# Traces of nilpotent matrices

I needed the following well-known result in the course I’m teaching:

Lemma. Let be a field and a nilpotent matrix. Then .

The classical proof uses the flag of subspaces

to produce a basis for which is upper triangular. Here is a slick basis-independent commutative algebra proof that shows something better:

Lemma. Let be a commutative ring with nilradical , and let be a nilpotent matrix. Then the characteristic polynomial satisfies

Here we write for the polynomials in of degree smaller than whose coefficients lie in a given ideal .

Note that the formulation should ring a bell: in the previous post we saw that . When is a domain, this reduces to , and the lemma just says that .

This suggests that we shouldn’t work with but with its anadrome (or reciprocal) .

Proof of Lemma. We have to show that . Since is nilpotent, there exists with , so . Thus . Evaluating at shows that the constant coefficient is 1.

# Invertible polynomials

Here is a classic little lemma on polynomials:

Lemma. Let be a commutative ring with nilradical . Then .

That is, a polynomial is invertible if and only if is invertible and are nilpotent. This is the formulation you find in Atiyah–MacDonald, exercise 1.2(i). Note that when is a domain (or more generally a reduced ring), this just says that (via the constant polynomials).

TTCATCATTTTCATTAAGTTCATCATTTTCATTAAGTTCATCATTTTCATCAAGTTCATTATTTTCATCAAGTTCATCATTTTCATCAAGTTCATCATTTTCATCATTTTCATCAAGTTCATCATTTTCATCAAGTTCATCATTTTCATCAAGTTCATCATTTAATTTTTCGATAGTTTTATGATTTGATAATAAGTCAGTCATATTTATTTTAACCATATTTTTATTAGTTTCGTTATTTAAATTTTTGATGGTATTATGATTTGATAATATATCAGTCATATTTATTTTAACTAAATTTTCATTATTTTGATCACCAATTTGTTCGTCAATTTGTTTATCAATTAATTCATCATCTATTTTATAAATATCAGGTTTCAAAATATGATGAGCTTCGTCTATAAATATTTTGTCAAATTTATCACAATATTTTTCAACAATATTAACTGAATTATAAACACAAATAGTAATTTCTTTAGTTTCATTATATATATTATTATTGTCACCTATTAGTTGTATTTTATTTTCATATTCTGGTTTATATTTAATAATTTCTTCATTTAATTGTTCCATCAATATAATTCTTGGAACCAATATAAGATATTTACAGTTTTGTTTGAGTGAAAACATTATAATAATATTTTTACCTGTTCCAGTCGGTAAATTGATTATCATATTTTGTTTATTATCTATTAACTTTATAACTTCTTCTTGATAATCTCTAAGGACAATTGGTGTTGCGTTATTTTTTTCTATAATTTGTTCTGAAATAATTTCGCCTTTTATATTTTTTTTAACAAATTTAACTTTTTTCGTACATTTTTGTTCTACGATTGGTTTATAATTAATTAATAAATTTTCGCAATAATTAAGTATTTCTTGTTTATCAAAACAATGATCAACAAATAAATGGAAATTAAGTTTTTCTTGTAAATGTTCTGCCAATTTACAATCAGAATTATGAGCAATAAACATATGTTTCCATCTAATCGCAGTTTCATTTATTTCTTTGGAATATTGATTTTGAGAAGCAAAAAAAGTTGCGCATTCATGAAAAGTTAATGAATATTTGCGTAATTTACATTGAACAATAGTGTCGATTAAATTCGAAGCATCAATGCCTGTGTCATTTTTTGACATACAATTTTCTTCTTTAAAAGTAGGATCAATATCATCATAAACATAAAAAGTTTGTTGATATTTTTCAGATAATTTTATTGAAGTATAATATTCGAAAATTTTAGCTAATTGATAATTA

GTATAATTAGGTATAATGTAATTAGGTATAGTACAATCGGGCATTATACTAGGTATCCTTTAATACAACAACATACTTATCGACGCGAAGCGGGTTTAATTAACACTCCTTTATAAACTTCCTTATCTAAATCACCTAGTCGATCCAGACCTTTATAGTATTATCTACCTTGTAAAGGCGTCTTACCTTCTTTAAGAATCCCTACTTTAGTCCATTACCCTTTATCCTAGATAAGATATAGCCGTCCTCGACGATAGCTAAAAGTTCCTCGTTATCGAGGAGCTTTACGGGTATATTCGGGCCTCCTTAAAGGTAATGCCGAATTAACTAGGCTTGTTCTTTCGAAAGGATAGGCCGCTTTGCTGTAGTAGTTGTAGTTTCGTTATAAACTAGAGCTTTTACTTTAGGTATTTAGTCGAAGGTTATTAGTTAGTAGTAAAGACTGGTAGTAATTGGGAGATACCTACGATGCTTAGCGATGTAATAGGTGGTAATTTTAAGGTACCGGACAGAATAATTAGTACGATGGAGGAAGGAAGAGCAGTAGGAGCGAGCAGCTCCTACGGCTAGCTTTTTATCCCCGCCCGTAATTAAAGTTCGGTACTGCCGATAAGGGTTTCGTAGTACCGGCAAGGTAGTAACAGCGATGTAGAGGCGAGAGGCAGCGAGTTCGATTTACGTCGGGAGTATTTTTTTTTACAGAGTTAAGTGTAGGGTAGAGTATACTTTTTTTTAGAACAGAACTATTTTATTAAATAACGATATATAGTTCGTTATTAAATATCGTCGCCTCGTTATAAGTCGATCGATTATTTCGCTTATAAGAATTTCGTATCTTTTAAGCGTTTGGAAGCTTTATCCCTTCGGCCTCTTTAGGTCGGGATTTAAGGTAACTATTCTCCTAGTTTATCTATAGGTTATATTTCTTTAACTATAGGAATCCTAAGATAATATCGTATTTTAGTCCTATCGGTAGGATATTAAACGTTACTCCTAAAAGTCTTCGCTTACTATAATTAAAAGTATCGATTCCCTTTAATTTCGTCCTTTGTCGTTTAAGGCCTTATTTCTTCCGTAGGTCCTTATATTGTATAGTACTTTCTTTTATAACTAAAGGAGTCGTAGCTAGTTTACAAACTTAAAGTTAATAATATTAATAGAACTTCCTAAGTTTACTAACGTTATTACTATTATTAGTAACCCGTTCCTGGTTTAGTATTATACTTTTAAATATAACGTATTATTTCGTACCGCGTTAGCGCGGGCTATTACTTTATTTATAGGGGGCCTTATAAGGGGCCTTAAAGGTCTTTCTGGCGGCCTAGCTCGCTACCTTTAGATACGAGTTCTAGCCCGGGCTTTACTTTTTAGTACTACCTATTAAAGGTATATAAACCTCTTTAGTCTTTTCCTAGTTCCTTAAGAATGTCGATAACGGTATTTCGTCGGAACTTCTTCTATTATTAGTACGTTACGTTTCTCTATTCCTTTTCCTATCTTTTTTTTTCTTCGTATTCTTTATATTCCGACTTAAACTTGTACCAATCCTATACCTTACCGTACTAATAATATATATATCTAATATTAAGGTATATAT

Proof. First suppose with and . Multiplying by we may assume ; this does not change the nilpotence assumption on . Then is nilpotent since it is a sum of nilpotent elements in the commutative ring . Thus we get for some , and

shows that . Conversely, let , and suppose for some polynomial . Without loss of generality we may assume . If is a domain, then the leading term of is , so we must have and and are constant. In the general case, we conclude that for any ring homomorphism to a domain . In particular, taking for any prime ideal shows and . Taking the intersection over all prime ideals gives

# Union of hyperplanes over a finite field

The following lemma is a (presumably well-known) result that Raymond Cheng and I happened upon while writing our paper Unbounded negativity on rational surfaces in positive characteristic (arXiv, DOI). Well, Raymond probably knew what he was doing, but to me it was a pleasant surprise.

Lemma. Let be a power of a prime , and let . Then satisfy a linear relation over if and only if

Proof. If for , then for all since . As is a ring homomorphism, we find

so the determinant is zero. Conversely, the union of -rational hyperplanes is a hypersurface of degree (where denotes the dual projective space parametrising hyperplanes in ). Since the determinant above is a polynomial of the same degree that vanishes on all -rational hyperplanes, we conclude that it is the polynomial cutting out , so any for which the determinant vanishes lies on one of the hyperplanes.